Mother appeals the termination of her parental rights to two children. Mother’s rights were terminated on grounds of abandonment by failure to support the children within four months prior to her incarceration and wanton disregard for the children’s welfare, substantial noncompliance with permanency plans, and persistence of conditions. Finding no error, we affirm the trial court’s judgment.


Court: TN Court of Appeals


Jon S. Jablonski, Nashville, Tennessee for the Defendant/Appellant Daniel Adam Barnes

Jennifer Noe and Lynn Newcomb, Ashland City, Tennessee, for the Plaintiff/Appellee Chelsea Samantha Barnes

Judge: KIRBY

This is a divorce appeal. The parties were married for two years and had one minor child. At the time of the divorce trial, both parties were unemployed. The trial court adopted the mother’s proposed parenting plan in its entirety, based on its review of the child support history. It awarded minimal alimony and calculated child support by imputing income to the father but not to the mother. The father appeals. We affirm the award of alimony, vacate the parenting plan and the award of child support, and remand for further proceedings consistent with this opinion.


Court: TN Court of Appeals


George E. Barrett and Douglas S. Johnston, Jr., Nashville, Tennessee; Herman Morris, Jr. and Regina Morrison Newman, Memphis, Tennessee, for the appellants, City of Memphis, Daphne Turner-Golden, and Sullistine Bell.

Robert E. Cooper, Jr., Attorney General and Reporter; William E. Young, Solicitor General; Steven A. Hart, Special Counsel; and Janet M. Kleinfelter, Deputy Attorney General; Nashville, Tennessee, for the appellees, Tre Hargett, Secretary of State; Robert E. Cooper, Jr., Attorney General; and Mark Goins, State Coordinator of Elections.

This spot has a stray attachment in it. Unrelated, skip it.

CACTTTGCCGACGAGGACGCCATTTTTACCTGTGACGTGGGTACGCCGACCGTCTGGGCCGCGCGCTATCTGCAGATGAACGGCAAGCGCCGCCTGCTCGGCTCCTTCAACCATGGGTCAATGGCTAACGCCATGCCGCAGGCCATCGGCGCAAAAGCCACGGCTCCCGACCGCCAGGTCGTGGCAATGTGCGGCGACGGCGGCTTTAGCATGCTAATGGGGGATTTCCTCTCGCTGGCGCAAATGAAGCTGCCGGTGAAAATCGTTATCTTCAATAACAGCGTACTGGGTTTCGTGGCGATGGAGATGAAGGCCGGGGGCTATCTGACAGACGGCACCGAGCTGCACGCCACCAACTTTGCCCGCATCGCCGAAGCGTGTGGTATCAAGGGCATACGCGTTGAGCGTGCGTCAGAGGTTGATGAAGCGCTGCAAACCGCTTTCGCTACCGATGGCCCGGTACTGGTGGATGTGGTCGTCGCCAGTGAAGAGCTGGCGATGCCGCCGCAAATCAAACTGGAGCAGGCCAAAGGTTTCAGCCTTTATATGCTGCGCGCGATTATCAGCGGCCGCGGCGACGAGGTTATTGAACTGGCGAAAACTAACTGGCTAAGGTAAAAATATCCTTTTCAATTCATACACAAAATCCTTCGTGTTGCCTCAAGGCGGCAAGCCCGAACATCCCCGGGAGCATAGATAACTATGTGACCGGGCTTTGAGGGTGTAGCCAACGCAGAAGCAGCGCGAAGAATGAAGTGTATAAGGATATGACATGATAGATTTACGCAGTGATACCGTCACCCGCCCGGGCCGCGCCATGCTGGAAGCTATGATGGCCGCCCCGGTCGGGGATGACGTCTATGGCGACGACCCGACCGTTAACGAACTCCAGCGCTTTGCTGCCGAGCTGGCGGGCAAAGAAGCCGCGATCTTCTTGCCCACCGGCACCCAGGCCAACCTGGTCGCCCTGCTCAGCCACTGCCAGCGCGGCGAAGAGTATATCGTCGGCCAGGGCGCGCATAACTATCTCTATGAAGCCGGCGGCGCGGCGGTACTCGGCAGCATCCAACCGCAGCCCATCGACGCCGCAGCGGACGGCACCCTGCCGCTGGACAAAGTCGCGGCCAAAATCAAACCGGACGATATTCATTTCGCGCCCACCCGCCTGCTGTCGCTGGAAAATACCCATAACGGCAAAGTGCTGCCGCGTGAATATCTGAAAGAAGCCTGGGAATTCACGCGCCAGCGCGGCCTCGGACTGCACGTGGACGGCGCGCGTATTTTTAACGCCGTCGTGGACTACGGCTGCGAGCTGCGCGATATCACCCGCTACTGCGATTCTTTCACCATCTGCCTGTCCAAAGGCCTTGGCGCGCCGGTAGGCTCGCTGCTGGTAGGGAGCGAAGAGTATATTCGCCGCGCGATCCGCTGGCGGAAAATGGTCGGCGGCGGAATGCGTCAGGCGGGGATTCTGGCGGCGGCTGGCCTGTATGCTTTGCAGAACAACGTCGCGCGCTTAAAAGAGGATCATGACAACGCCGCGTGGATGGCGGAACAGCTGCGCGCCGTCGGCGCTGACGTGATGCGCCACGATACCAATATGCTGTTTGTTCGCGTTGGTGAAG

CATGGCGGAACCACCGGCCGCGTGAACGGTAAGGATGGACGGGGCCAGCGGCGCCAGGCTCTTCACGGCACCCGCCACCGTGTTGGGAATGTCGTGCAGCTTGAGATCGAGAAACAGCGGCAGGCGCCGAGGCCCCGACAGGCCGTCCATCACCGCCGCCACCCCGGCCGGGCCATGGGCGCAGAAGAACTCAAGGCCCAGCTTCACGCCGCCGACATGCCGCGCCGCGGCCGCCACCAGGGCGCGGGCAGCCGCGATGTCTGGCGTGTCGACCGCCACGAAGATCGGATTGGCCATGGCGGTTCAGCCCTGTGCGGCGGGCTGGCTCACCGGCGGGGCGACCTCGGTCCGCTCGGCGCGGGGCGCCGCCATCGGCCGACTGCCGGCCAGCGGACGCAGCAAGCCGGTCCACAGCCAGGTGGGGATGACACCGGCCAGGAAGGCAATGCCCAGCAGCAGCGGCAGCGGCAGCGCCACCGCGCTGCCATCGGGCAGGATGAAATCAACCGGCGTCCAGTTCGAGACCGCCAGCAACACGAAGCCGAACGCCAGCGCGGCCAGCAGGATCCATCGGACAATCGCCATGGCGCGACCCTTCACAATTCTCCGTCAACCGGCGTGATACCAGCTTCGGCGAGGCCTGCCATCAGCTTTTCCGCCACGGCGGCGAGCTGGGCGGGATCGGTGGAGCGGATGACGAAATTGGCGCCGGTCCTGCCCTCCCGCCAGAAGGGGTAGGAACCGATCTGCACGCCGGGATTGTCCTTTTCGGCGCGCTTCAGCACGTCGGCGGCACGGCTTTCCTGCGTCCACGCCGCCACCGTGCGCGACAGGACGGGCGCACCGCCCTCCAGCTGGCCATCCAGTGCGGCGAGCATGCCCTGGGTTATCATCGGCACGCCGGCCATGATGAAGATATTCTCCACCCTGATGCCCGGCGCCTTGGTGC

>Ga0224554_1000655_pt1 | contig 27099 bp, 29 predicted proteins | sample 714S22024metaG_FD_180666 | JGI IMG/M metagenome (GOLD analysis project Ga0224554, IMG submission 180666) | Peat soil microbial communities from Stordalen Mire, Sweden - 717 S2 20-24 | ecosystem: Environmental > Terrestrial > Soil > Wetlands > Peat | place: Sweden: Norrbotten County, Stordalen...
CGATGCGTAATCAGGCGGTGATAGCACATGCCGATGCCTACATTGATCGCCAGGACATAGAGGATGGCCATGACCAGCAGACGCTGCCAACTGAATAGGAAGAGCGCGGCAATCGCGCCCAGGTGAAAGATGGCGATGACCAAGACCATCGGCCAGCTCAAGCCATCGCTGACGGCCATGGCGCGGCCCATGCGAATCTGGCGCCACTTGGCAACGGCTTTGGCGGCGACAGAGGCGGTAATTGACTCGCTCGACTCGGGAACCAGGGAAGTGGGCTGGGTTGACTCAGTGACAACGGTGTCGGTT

The City of Memphis and two persons who had to cast provisional ballots in the August 2012 election because they lacked sufficient photographic identification filed a declaratory judgment action seeking to have the photographic identification requirement for voting declared unconstitutional, or to have the Memphis library photographic identification card declared sufficient identification for purposes of the voting law. The trial court found that the plaintiffs did not have standing, that the photographic identification requirement was constitutional and that the Memphis library photographic identification card was not acceptable under the law as sufficient identification for voting. The plaintiffs appealed. We find that the plaintiffs have standing, that the law is constitutional and that the Memphis library photographic identification card is acceptable under the law as sufficient proof of identification for voting.

CORRECTION: On page nine of the opinion, within the last sentence of the second full paragraph, "poperty" has been changed to "property"

Court: TN Court of Appeals


W. Gary Blackburn and C. Dewees Berry, Nashville, Tennessee, for the appellant, Jane Field.

Robb S. Harvey, Heather J. Hubbard and Mark M. Bell, Nashville, Tennessee, for the appellee, The Ladies’ Hermitage Association.